The problem is that they have no idea. No clue. Zip. Nada.
The old pattern is, when they feel attacked, they get defensive and try even harder to prove they are right. They want others to agree with them and validate them. But by making people wrong, they create more enemies.
They are so unfamiliar with taking a different approach that the only solution they see is to do more of the same. They will work even harder, be even more tense, and go through their days expecting bad things to happen because they lack trust.
OK, I am getting a bit dramatic here. It rarely gets this bad, but I want to show you how things can escalate when someone is not aware of the energy they bring into a room.
What true leaders do
True leaders know that releasing the energy from unpleasant events and getting grounded before talking to people is essential.
They know how to manage their emotions.
They know when it is more important to be kind than to be right.
They know how to be assertive without being intimidating.
They know how to listen and make people feel valued.
They know that a smile can go a long way.
They know how to make people feel at ease.
They know how to see positive aspects in everything.
They know how to trust and empower people.
They have high emotional intelligence.
The good news is this leadership ability isn’t something you have from birth or you don’t have. It is something that you learn with experience and can master if you are truly dedicated to being an inspirational leader.
If you feel that you are not in control of your emotions at work, I urge you to make this your #1 priority. Keep thinking about what energy you bring to every situation and make adjustments. The same applies to your personal life.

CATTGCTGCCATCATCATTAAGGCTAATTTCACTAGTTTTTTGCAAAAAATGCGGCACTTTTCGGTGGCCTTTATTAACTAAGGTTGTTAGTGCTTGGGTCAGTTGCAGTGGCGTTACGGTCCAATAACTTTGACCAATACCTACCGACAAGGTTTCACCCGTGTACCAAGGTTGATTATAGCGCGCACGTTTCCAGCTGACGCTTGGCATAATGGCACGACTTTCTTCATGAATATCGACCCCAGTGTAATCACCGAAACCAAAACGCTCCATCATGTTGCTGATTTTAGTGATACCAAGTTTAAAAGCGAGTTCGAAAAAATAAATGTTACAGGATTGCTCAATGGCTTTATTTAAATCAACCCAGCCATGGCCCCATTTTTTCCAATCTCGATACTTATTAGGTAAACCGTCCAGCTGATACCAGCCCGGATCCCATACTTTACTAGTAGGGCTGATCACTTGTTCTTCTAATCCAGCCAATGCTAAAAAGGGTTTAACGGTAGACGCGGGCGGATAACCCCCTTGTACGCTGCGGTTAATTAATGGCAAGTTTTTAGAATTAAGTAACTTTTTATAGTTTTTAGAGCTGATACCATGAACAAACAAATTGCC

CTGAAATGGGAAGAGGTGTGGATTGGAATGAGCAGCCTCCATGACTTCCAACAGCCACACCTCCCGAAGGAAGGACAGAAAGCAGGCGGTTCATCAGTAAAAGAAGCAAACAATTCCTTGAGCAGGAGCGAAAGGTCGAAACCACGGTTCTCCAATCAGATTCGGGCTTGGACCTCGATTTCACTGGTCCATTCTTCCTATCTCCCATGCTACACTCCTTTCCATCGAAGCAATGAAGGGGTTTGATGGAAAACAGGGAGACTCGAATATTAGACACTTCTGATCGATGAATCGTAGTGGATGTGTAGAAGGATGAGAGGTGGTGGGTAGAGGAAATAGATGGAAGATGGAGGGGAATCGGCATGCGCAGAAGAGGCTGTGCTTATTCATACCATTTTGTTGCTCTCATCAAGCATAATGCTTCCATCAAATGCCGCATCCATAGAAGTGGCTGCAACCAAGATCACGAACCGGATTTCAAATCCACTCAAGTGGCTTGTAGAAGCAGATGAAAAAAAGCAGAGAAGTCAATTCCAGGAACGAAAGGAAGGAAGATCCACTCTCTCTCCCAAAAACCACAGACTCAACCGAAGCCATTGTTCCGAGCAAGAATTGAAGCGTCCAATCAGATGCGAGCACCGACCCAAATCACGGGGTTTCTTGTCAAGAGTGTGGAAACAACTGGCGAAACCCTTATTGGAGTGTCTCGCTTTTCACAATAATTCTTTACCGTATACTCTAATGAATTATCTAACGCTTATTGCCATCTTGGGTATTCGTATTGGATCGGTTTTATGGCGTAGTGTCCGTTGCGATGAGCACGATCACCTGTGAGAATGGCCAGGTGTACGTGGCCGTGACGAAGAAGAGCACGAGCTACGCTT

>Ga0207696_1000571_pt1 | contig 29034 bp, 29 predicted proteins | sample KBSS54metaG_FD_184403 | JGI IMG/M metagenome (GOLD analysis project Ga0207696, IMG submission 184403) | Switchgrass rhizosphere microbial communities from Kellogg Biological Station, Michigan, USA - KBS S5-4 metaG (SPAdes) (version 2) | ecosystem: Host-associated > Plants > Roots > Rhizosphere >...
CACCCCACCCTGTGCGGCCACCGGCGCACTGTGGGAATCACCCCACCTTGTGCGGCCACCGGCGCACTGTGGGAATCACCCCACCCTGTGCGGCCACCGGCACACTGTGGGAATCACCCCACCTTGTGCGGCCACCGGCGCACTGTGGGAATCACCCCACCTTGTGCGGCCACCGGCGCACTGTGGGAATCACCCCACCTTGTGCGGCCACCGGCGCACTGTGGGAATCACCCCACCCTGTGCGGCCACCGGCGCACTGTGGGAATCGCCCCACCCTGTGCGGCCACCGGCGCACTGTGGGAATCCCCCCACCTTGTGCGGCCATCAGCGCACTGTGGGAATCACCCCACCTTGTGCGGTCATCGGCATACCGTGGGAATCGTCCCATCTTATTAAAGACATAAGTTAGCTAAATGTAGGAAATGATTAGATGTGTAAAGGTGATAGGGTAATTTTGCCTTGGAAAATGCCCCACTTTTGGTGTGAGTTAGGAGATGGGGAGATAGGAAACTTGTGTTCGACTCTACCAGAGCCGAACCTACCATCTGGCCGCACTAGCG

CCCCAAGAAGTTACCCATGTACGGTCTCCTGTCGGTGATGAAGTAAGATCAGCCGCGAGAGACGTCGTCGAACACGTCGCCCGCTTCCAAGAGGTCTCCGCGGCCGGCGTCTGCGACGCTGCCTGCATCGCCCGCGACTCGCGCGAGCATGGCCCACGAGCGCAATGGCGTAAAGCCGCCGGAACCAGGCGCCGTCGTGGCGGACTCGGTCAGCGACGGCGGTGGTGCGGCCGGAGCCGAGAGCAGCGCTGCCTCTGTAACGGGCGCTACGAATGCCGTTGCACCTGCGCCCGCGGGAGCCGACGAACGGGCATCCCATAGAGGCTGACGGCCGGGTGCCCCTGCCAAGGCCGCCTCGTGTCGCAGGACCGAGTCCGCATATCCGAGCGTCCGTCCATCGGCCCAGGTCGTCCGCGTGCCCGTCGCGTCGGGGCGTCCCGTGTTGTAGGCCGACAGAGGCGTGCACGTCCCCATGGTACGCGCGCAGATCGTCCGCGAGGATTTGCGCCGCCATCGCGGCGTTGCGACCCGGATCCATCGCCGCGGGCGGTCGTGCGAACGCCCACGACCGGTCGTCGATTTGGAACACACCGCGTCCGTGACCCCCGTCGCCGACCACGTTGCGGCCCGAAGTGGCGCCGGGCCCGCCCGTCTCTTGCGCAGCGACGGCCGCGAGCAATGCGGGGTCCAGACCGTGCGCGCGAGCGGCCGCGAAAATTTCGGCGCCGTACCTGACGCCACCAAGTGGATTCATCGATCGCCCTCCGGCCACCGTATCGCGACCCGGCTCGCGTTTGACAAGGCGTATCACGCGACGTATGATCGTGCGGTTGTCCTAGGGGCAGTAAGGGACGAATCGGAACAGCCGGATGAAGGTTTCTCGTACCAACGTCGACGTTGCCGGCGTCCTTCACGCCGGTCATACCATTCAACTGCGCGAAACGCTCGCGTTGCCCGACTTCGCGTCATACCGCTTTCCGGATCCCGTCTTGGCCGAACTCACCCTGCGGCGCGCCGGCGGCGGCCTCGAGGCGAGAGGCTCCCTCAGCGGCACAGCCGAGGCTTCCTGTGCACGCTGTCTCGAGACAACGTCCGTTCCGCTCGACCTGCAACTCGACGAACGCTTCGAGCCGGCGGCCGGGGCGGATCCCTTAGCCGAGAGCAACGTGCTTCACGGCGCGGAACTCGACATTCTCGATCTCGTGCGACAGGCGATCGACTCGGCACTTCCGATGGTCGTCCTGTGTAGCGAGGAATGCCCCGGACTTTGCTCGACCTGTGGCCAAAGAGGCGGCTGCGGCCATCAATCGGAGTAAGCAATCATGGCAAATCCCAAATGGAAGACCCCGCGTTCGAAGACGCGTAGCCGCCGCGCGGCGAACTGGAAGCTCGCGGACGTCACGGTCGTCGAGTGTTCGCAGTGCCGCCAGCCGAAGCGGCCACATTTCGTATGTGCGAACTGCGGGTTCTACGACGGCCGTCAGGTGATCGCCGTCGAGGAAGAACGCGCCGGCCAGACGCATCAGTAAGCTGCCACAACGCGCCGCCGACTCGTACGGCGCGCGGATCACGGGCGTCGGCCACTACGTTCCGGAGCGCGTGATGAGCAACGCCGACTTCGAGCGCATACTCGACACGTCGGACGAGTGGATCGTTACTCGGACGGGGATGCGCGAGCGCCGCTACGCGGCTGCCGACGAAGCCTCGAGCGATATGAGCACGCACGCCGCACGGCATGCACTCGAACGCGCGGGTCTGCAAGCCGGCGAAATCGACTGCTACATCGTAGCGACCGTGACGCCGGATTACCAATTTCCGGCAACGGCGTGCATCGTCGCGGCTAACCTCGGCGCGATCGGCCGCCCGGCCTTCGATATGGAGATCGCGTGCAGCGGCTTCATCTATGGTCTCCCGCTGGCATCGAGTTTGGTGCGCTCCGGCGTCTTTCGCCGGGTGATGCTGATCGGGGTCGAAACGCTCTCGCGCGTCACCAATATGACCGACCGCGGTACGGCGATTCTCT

You can choose to become more self-empowered and not be at the mercy of external events. It will be a gift not only to the people you supervise but first and foremost to yourself. You will grow professionally, personally, and also spiritually (if you are open to it).
You deserve to be happy and feel valued at work. You can fall in love with your job once you open your mind to trying a different approach.
If this article spoke to you, please click here to schedule a time to speak with me about what you want to transform and how I can help you. Don’t wait until things get out of control. There is no better time to get started than right now.
Together, we will transform the meaning you attach to things, de-activate emotional triggers, expand your perspective on situations, develop your empathy and compassion, lower your stress level, and create self-care habits. We can also improve your professional relationships, leadership skills, and work-style to bring you more fulfillment.
Let’s start now that things aren’t too challenging so that you never have to be the person who faces hostility, or worse, is asked to resign. I look forward to meeting you soon.
About the author: Dr. Audrey Reille has empowered thousands of professionals through one-on-one coaching, group coaching, speaking engagements, online courses, and interviews on international telesummits. Audrey is the go-to coach for leaders in higher education administration. She empowers them to thrive by reducing stress, optimizing strategies, improving professional relationships, and developing a strong and empowered mindset. For more information and free resources visit ThrivingInAdmin.com